Bernie Sanders Wants to Ban Stock Buybacks. He Should Focus on This Instead

October 15, 2019, 7:53 PM UTC

Democratic presidential candidate Bernie Sanders unveiled his Corporate Accountability and Democracy tax overhaul this week. Highlights of the plan include increasing the corporate tax rate on businesses, forcing publicly traded companies to offer more shares to employees, and democratizing corporate boards.

He also included a plan to ban stock buybacks:

Ban Stock Buybacks. Under this plan, large-scale stock buybacks will be treated like stock manipulation, just as they were before 1982. This will be done by repealing the Securities and Exchange Commission’s misguided Rule 10b-18. Since Trump signed his tax plan into law, corporations have announced over $1 trillion in stock repurchases which provide absolutely no benefit to the job-creating productive economy. These buybacks are nothing more than stock price manipulation and must be treated as such.

I get the sentiment here. Wages for the lower and middle classes have been growing at a far slower pace than those at the top of the income scale for decades. Wealth inequality continues to increase the gap between the haves and the have nots, mainly because the wealthy tend to hold most of the financial assets. It’s estimated the top 10% of households now own nearly 85% of the stocks in the United States.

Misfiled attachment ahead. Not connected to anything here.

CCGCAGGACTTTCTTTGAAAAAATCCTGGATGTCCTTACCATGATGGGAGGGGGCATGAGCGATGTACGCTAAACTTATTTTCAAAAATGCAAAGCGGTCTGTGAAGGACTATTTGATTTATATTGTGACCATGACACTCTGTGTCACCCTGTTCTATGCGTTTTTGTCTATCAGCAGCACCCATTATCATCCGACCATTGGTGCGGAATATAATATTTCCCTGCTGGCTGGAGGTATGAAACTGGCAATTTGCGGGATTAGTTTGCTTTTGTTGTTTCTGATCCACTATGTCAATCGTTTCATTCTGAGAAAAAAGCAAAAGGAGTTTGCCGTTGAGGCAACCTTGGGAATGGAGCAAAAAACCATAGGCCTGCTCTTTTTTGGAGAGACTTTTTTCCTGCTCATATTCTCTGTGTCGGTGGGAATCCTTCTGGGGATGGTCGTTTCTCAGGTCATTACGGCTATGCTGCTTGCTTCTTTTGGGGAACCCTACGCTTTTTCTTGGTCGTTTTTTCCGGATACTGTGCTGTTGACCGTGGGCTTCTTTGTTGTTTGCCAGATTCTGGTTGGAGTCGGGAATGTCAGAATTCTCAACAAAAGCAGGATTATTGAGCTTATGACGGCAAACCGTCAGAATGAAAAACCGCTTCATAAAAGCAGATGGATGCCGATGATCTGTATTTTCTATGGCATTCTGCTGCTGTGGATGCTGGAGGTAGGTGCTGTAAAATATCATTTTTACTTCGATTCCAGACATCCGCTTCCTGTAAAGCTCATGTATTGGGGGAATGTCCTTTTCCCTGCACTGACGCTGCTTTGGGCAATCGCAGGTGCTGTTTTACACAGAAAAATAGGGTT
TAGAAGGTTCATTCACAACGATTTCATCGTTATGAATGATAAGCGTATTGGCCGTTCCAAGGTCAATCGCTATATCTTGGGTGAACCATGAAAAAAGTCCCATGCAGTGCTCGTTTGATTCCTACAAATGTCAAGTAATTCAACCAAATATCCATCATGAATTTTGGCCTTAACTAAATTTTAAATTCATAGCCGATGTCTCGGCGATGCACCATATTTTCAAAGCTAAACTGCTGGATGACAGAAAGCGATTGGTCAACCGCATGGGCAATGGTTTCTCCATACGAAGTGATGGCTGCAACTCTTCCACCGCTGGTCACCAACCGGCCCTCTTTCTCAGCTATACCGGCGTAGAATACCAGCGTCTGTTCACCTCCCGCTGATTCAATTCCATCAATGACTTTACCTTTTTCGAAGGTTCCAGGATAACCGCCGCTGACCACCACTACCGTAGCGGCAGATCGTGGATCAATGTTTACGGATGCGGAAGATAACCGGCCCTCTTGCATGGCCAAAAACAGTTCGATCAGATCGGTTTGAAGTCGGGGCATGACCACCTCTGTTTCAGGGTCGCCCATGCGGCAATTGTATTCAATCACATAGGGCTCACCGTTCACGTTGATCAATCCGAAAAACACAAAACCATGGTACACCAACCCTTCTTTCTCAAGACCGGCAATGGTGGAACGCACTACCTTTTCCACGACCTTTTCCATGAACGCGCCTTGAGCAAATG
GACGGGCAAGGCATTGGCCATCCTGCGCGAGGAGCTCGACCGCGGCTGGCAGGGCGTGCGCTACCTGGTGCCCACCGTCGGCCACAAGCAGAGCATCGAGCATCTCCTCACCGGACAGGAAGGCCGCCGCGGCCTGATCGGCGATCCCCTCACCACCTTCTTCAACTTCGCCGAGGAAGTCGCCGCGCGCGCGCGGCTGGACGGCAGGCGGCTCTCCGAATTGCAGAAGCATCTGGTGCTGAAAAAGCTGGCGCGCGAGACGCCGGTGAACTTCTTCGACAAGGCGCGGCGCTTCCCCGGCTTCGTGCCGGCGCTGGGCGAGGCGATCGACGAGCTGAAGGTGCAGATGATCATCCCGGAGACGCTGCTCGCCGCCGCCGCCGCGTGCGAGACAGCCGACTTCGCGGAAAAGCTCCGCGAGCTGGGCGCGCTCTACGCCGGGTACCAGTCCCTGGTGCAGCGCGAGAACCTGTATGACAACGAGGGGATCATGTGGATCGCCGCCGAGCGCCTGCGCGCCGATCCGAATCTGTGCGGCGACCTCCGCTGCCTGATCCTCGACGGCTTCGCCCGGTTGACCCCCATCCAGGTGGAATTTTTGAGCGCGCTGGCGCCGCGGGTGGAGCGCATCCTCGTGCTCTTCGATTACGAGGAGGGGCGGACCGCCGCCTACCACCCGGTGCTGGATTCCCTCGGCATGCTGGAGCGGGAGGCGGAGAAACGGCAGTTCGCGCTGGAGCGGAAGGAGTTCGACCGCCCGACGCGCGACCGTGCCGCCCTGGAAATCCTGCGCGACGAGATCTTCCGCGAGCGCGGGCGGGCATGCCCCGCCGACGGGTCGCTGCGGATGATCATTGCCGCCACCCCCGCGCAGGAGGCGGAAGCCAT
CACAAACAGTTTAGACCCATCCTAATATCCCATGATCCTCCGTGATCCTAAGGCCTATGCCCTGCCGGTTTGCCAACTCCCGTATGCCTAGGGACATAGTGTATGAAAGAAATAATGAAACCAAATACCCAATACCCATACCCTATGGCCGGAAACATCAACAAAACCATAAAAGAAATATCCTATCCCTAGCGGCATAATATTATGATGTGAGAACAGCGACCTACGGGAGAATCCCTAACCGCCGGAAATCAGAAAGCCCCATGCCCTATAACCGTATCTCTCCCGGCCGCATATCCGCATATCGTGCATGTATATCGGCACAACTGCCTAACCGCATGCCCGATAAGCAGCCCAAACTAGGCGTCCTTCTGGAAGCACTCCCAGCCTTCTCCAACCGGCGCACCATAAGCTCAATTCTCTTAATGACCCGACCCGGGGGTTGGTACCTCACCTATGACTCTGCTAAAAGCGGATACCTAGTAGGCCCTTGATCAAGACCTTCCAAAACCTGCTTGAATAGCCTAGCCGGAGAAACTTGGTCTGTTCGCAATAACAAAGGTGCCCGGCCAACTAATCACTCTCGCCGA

This is unsustainable in the long-run but stock buybacks are not going to make a dent in the inequality issues in this country. I’ve never heard a politician in this country complain about shareholder dividend payments but that’s effectively what a stock buyback is in many ways. Buybacks are dividends in disguise. It’s just a different form of returning cash to shareholders.

When corporations pay out dividends, investors receive their share of corporate profits in the form of a cash payment. Share buybacks, on the other hand, eliminate the number of shares available on the open market, leaving a higher share of profits for the remaining investors who don’t sell their shares. Buybacks simply increase the profit per share available to equity investors. 

Investors can do what they please with dividend cash payments, including reinvesting in company shares but investors can always create their own dividends if they are so inclined. All you have to do is sell some shares. And with commissions dropping to zero at most brokerage firms, creating your own dividend stream is more cost-effective than ever.

One of the reasons buybacks have received so much scrutiny from politicians of late is because they represent a larger piece of corporate America’s capital allocation decisions than they did in the past. According to data from YCharts, share buybacks in 2018 totaled nearly $800 billion for all S&P 500 companies while the total dividends paid out to investors was around $490 billion. Buybacks have outpaced dividend payments for the last decade-and-a-half: